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The Daily Wildcat

The Daily Wildcat

 

    On the Tucson Track

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    Jacob Rader
    Jacob Rader / Arizona Daily Wildcat

    “”What they don’t know is we robots are here to view the humans. We are exchanging humans tonight,”” said Jared McKinley, an attendee of Tucson’s sixth annual Robot Exchange.

    Dressed in sequined underwear, old-school headphones and a track jacket, McKinley is not out of place at the Club Congress event, held Sept. 11. The Robot Exchange — an annual gathering where participants can view robot artwork, listen to local music and come dressed as anything mechanical — has come a long way since its humble backyard beginnings.

    Event organizers Kristina Whitsell and Janessa Bates realized that after their first year of hosting the exchange. What started out as a coming-home party for Bates turned into a highly anticipated annual event.

    “”It was immediately bigger than we expected it to be,”” Bates said as she sat on the couches of Hotel Congress’ lobby next to robot paintings. According to Whitsell, the original idea was to “”bring a robot and take someone else’s home.”” The plan never worked, but the name stuck. The art viewing grew to be so big that when it came time to choose a venue for this year’s Robot Exchange, there was only one place in mind.

    “”We decided to have it at Congress, and they were really excited,”” said Bates. “”It’s nice because (in previous years) we were chasing people around, keeping people from smoking inside and keeping people from fighting,”” she said.

    Not only does having the Robot Exchange party at Club Congress relieve the girls of security detail, it also allows for more attractions than just the art viewing.

    Mr. Free and the Satellite Freakout, a local, cult-status band known for its unpredictable stage antics, fit perfectly among the bands lined up to support the hardworking duo.

    Dmitri Alcaraz, also known as lead singer Mr. Free, has played the Robot Exchange before. “”It’s sort of a form of therapy so I get really excited; I spend a lot of time being cooped up so it gives me time to do something else,”” Alcaraz says of performing at the event.

    Like some of the others lined up to take the stage, Mr. Free dressed in his robot best.

    “”We picked up all these costumes for free,”” Alcaraz said of his red, white and blue space suit as he applied white face makeup in front of the men’s bathroom mirror. “”But it’s also for 9/11, I hope you didn’t forget! You’re never supposed to forget,”” he said.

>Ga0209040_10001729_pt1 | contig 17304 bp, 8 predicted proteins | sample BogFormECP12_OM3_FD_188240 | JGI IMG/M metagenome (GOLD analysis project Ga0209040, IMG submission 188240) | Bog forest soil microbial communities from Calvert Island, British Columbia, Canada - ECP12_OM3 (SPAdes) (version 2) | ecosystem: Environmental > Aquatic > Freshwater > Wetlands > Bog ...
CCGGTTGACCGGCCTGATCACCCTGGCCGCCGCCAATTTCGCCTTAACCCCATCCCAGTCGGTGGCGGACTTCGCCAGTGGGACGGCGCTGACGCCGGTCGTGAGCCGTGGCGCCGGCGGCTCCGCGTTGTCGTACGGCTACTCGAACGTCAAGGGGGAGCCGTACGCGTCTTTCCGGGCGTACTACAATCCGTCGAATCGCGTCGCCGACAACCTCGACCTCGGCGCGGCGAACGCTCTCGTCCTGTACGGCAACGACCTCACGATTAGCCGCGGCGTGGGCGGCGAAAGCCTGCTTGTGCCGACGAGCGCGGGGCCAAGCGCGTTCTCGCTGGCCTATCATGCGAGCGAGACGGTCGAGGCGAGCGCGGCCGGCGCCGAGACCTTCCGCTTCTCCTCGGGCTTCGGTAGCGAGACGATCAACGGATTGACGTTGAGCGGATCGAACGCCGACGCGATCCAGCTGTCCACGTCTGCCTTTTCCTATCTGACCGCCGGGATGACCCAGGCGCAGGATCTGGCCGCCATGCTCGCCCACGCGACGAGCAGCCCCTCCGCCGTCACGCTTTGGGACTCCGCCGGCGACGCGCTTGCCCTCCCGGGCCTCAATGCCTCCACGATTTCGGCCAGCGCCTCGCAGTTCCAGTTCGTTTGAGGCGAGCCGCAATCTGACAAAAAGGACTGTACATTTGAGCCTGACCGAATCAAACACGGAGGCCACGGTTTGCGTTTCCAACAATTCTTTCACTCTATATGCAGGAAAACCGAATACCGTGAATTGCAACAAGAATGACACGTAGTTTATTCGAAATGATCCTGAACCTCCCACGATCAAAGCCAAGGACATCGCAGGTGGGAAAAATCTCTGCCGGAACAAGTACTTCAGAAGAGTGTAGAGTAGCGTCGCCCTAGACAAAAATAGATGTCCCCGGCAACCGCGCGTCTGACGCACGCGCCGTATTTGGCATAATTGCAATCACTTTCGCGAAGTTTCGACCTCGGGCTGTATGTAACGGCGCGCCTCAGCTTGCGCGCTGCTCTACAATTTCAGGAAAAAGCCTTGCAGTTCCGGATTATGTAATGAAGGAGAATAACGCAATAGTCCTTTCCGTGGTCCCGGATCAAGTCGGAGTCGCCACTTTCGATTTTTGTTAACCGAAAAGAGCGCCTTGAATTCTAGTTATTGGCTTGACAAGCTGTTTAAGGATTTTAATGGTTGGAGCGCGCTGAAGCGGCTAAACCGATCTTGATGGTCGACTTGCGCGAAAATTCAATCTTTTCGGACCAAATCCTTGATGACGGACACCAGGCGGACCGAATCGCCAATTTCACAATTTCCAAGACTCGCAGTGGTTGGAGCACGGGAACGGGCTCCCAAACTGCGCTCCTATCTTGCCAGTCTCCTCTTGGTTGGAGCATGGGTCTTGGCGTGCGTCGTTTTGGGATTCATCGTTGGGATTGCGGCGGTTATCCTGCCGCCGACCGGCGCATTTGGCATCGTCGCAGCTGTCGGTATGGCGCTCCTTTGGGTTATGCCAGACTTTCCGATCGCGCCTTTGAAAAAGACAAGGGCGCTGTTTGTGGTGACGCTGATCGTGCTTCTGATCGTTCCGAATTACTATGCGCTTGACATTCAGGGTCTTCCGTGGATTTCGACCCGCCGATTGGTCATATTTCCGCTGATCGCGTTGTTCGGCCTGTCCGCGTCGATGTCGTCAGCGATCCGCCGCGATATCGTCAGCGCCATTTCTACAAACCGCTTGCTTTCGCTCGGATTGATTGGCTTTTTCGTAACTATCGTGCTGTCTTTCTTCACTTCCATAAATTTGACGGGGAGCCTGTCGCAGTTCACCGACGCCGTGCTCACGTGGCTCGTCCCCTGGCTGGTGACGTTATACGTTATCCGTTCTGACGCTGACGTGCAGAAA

The NASA gear and tinfoil garments some participants chose to wear were exactly what Whitsell and Bates had hoped to achieve. “”The whole point is to get people to see things and do things that they have never really done before,”” Bates said. “”You give people an excuse to dress up and people like to dress up (and) get excited about things.”” 

    The atmosphere itself was a little like Disneyland. The robots substituted for the characters, and people were intrigued by their seemingly out-of-place appearance.

    McKinley states that he was there to discover why human hearts last so long. True to the theme, McKinley is not a human but a robot for the evening. He adds that, “”they (the humans) thought they were exchanging robots, but the robots are exchanging humans.””

    How can McKinley get away with his seemingly human-like robot appearance? “”They don’t know that you are a robot,”” McKinley said. “”It works for you, JFK was a robot — that’s why he was so perfect.””

    Whitsell and Bates said they get a lot of eclectic people. “”This year it is more about the art and getting new people to show up,”” Bates said of having the event at Hotel Congress. “”The art is getting a lot of attention that it deserves.””

    The event has become such a Tucson staple that the two are already planning for next year. “”We might even have some national acts,”” Whitsell said.

    That excitement is what keeps the Robot Exchange organizers and participants going. The lively event itself is a break from human tendencies. It gives people a chance to dress up, view art and listen to music apart from their own daily routine. “”They come in their humorous state,”” McKinley said of the human participants, “”We don’t like the humans who are like robots, we already know that.””

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